Russian Prime Minister Vladimir Putin has defended his country’s Nord Stream gas pipeline against accusations that it will damage the fragile Baltic Sea.
He said extensive research had been carried out on the environmental impact and that the project would be “safe”.
He was speaking in Helsinki at a summit of leaders from Baltic countries.
The Baltic is already a sink for chemical pollutants and untreated sewage, and is said to be one of world’s most polluted seas.
Weapons on seabed
Construction of the Nord Stream pipeline is due to begin this year, with completion set for 2012.
It is meant to pump 55bn cubic metres of gas per year from Russia directly to Germany.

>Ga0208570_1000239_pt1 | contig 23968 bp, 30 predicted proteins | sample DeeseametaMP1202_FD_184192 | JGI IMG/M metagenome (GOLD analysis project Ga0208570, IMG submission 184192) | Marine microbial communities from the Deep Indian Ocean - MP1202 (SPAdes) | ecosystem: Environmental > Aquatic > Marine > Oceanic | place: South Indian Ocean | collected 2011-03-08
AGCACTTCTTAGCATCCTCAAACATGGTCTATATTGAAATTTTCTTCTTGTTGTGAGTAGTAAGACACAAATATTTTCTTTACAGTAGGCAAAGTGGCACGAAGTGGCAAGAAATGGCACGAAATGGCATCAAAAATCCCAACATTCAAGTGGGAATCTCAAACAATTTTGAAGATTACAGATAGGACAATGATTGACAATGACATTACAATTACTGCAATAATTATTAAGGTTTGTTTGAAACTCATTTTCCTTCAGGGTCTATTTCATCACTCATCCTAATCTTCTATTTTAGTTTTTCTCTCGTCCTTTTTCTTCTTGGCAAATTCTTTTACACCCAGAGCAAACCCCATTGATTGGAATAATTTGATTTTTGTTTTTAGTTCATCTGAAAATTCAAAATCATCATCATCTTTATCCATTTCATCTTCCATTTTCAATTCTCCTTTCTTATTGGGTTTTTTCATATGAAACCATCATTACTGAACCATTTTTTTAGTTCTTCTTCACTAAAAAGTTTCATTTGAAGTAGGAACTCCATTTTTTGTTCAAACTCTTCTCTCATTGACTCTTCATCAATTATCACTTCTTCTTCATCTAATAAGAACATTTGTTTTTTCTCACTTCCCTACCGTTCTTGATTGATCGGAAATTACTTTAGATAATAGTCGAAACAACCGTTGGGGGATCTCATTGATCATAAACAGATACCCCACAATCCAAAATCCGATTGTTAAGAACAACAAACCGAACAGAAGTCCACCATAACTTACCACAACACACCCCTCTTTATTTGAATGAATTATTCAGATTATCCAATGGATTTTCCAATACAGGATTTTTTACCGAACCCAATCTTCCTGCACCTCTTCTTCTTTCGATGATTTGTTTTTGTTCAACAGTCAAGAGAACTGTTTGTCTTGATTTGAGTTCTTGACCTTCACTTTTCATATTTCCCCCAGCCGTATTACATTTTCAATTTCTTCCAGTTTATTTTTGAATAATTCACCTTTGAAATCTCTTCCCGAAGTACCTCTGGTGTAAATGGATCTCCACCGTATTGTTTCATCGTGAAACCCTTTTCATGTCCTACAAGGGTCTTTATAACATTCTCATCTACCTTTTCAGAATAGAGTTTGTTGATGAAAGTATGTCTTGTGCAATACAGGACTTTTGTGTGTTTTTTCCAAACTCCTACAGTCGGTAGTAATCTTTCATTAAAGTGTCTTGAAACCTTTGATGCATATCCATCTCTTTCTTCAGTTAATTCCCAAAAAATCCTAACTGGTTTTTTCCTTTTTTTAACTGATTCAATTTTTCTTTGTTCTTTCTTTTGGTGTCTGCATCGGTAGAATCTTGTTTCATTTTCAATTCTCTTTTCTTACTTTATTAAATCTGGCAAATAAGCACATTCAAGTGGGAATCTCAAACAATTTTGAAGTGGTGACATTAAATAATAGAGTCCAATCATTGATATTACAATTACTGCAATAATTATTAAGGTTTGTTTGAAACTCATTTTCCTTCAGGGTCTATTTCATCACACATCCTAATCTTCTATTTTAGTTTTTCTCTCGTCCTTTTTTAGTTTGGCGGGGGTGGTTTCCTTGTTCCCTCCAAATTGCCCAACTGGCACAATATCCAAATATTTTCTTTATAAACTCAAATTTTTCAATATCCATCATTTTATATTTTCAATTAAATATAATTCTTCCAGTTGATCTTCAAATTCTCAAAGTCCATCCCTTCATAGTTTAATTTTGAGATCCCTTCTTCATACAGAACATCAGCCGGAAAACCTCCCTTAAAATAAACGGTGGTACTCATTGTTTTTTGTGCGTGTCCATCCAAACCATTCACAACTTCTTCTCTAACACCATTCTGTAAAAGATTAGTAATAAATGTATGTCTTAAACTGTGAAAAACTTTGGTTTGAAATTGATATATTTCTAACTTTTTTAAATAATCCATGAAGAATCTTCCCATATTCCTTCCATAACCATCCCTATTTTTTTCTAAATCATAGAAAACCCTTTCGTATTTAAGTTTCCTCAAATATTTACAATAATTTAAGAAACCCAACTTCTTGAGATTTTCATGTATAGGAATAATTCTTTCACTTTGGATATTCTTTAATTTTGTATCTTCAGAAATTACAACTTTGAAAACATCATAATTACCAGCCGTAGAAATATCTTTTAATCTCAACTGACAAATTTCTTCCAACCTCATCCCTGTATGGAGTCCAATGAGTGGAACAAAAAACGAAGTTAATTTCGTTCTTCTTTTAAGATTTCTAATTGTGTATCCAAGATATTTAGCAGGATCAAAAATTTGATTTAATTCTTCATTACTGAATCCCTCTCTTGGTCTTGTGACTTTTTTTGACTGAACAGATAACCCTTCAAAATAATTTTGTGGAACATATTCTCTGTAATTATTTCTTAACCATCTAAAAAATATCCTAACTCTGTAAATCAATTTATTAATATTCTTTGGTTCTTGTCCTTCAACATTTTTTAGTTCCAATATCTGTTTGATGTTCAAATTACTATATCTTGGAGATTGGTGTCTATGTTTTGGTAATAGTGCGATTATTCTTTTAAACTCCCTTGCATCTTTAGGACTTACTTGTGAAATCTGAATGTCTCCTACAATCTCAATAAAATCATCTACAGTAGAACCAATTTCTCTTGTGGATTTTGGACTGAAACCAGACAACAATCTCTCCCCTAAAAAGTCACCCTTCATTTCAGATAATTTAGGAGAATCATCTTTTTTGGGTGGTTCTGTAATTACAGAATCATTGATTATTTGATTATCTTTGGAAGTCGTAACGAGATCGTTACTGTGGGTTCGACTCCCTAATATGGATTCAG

“I believe that Nord Stream will be environmentally safe and reliable, and a very good supplier of natural gas to Europe and make our continent more stable,” Mr Putin said.
He said more than 100m euros had been spent on environmental research and expressed surprise at the “emotional response” of critics.
Other Baltic countries fear the project could stir up toxins lying on the sea bed, especially those inside a vast number of WWII-era armaments.
“It’s serious. We are worried about the dioxins and other poisons on the seabed,” Estonian Prime Minister Andrus Ansip said.
“We expect our scientists to get full information about it all.”
Three years ago the nine countries with a Baltic coastline set the goal of restoring the sea to health by 2021.
Finnish President Tarja Halonen urged leaders of the nine countries to speed up their action.
“Today, some of the richest and most environmentally conscious countries on Earth live on the shores of one of the world’s most polluted seas,” she said.
“Isn’t it a tragedy?”